Introducing World Food, an exceptional new cookbook series in the classic tradition, taking readers on a journey to the world’s greatest cuisines and the remarkable cultures they come from.


Whether you’re an absolute beginner at Mexican cooking or already a pro, World Food: Mexico City is for you. This definitive and beautiful user’s guide unlocks the secrets to real Mexican cuisine with more than fifty authentic, reliable recipes, while the compelling stories and photography tell the tale of the vibrant culinary capital of Latin America. You’ll be taken to home kitchens, markets, and restaurants, where you’ll get to know exemplary local cooks and learn how to master Mexican culinary traditions and techniques.

Every recipe—from the vivid salsa with pan-roasted tomatoes to the soul-satisfying pork stew with corn, potatoes, and green beans—provides a cook’s-eye lens into real Mexico City culture. Explore easy party food such as authentic guacamole and homemade tortilla chips; satisfying first courses such as cantina-style garlic soup and beer-infused “drunken” rice; or slow-cooked masterpieces such as Mexican-style stewed zucchini. Learn how to make family-friendly meals including ancho chiles stuffed with cheese, as well as standouts such as fall-apart tender roasted lamb with pasilla chiles, or tuna tostada garnished with chipotle mayonnaise and avocado—a modern classic from the beloved restaurant Contramar.

With more than 150 photographs and a comprehensive illustrated reference chapter that tells you how to find, use, and store all the necessary ingredients, from cilantro to Mexican cheeses, World Food: Mexico City satisfies an appetite for new recipes, new ways to cook, and a new way of understanding one of the most exciting food destinations on the planet



James Oseland travels extensively in search of the world’s best restaurants, street food stalls, markets, and home cooks. He has been writing about international cultures and their cuisines for decades and was editor in chief of Saveur for eight years, where his work garnered many accolades, including from the James Beard Foundation, the International Association of Culinary Professionals, and the American Society of Magazine Editors. His cookbook Cradle of Flavor was named one of the best books of the year by the New York Times and Good Morning America. He was also a judge for five years on Bravo’s Top Chef Masters.

James Oseland

So you find yourself in Mexico City, the world’s 5th most populated city. and you’re famished. Where do you go to eat? How to begin to understand the metropolis. How do you find a truly unique and interesting place to go? James Oseland has had a long term love affair with Mexico city. His book, the first of the new World Food Series, is a culinary field guide of sorts to entrenching, and enriching oneself within the storied place.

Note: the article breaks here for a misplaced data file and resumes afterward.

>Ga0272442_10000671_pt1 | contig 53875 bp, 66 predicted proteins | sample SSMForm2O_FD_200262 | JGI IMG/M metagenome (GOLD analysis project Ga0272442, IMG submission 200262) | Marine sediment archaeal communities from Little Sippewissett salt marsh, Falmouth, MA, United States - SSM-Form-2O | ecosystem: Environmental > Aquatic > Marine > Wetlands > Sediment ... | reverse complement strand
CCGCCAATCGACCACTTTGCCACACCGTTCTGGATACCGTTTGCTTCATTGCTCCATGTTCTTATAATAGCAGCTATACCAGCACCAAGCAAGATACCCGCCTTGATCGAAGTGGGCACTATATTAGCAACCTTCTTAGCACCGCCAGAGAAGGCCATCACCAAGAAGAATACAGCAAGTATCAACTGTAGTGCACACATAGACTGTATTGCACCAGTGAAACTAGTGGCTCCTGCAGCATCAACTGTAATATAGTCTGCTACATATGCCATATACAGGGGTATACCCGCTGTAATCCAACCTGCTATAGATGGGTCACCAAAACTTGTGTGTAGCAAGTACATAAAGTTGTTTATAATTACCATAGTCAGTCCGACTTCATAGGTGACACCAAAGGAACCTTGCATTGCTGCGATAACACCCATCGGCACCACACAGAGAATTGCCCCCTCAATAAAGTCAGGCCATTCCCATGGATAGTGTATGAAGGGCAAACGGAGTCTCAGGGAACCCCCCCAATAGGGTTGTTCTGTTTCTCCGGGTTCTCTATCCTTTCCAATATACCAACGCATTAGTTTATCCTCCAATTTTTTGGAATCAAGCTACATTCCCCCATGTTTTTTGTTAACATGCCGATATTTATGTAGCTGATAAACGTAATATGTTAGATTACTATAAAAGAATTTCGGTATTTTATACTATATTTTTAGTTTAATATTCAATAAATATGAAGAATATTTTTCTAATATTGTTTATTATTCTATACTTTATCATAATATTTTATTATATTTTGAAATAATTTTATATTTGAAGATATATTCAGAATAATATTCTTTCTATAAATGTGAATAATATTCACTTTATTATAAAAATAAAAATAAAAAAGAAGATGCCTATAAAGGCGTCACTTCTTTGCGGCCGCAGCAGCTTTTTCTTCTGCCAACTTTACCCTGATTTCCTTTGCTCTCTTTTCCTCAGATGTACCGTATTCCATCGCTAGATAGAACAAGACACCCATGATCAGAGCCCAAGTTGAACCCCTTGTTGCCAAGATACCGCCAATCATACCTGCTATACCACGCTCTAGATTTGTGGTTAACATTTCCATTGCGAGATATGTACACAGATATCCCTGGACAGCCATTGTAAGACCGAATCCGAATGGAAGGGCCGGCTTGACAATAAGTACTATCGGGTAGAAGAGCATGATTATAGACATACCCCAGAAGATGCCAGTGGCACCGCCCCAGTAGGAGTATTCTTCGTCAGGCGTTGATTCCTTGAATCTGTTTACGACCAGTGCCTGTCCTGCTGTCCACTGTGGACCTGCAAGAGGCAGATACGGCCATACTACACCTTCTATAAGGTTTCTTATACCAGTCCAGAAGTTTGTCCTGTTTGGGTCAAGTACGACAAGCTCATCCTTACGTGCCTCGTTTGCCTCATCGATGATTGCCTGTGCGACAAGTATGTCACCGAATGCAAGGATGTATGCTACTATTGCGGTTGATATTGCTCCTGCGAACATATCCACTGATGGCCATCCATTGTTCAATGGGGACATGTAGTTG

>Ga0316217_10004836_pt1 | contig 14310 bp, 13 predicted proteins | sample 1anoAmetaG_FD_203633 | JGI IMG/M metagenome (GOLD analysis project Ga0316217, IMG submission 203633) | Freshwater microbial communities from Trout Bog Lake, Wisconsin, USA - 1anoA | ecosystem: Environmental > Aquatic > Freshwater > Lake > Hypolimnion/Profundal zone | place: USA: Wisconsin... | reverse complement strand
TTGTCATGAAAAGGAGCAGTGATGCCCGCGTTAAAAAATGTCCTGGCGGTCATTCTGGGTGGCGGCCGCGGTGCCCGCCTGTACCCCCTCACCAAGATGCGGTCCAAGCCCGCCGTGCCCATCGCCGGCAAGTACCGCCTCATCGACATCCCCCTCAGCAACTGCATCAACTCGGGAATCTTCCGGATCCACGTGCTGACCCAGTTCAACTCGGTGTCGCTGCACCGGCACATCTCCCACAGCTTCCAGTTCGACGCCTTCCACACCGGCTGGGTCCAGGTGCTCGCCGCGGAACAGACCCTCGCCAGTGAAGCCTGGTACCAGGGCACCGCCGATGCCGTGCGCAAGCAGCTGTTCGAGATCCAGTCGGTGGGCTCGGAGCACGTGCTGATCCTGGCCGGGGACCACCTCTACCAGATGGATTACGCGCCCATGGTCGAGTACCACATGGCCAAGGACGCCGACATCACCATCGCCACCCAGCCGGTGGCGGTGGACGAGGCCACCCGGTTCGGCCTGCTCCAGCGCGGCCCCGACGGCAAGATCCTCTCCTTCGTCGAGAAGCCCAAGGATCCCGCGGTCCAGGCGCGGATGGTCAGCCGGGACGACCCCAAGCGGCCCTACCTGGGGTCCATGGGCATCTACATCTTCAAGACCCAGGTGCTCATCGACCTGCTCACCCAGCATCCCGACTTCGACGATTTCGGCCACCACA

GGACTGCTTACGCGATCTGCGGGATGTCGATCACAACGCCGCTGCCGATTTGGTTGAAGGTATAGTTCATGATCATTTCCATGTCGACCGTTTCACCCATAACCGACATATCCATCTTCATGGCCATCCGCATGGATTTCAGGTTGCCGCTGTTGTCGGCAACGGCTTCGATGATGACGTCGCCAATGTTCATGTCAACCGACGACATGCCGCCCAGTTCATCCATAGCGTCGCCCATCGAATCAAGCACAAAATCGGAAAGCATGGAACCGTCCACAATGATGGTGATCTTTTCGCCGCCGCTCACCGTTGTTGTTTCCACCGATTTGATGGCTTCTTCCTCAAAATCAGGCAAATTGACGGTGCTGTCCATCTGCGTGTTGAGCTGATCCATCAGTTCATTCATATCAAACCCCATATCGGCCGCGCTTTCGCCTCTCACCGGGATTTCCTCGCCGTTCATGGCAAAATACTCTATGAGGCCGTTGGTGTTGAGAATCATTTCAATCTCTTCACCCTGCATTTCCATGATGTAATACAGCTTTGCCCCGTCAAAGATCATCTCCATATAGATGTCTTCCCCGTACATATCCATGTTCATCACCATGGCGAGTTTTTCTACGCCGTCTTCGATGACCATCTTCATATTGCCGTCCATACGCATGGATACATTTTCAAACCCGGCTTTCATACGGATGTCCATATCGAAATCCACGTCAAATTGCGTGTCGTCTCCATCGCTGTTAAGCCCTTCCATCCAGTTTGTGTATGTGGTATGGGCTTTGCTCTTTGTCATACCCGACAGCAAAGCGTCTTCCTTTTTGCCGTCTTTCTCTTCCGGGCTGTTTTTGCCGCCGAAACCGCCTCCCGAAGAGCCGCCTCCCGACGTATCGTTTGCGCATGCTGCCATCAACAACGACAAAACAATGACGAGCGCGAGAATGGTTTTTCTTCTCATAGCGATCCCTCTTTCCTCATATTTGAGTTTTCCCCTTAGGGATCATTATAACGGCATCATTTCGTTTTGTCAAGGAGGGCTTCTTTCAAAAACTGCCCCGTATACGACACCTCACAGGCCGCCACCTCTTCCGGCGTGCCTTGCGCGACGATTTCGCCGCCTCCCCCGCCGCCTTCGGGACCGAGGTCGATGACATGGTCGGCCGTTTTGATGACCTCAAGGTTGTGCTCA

James Oseleland recently talked with us about his book and the city he loves.

BAF: Maybe I could start by asking a little about the World Food series? 

James Oseland: World Food is a new ongoing book series that endeavors to document and capture the contemporary food cultures of the world’s greatest eating destinations and oldest cuisines, oldest and most important cuisines. The first book in the series World Food: Mexico City, focuses on a place near and dear to me, because it was the first foreign city I ever knew.

The next book in the series focuses on the cuisine of Paris. Future books will deal with countries and culinary regions. It’s not a book series about cities. It’s a book series about important food places, and they come out every year in the fall, a new one.

BAF: Am I allowed to ask what’s next after Paris?

James Oseland: I’m figuring that out right now. We’ll begin producing the book in 2021, but truthfully, the next destination is contingent on where we can travel to at that time. There is a strong likelihood that it will be somewhere in Asia, I hope.

BAF: How do you ‘discover’ Mexico City? It’s a huge city. 

James Oseland: I first came to Mexico city in 1980 as a 17 year old with my father on a road trip all the way from Louisiana where he then lived. I’d been a little bit in Canada as a younger person growing up. That trip that we took then was the first real foreign trip of my entire life. When we arrived in the center of the city where we were staying, and I got my first look at the Cathedral of Mexico City and the grand plaza known as the Zocalo, it’s one of the largest public spaces in the world, it changed, that experience changed my life. Mexico City has been, ever since that time, an active part of my life, a place that I travel to as frequently as possible. I’ve been here over 40 times before. Working on World Food: Mexico City reminded me of what a grand and livable place it is. I made the decision to move here then.

BAF: How do you go about compressing a city as large and as vibrant and diverse as Mexico City, into a book?

James Oseland: The World Food series focuses on traditional cooking methods and classic dishes, primarily. The series, generally speaking, is drawn to the interpretations of classic cooking that happen in a home kitchen, not necessarily in restaurants or on the street or coming from the world of fine dining. Instead the series takes a look at the core cuisine of a place and how that cuisine represents what the particular cuisine that we’re focusing on.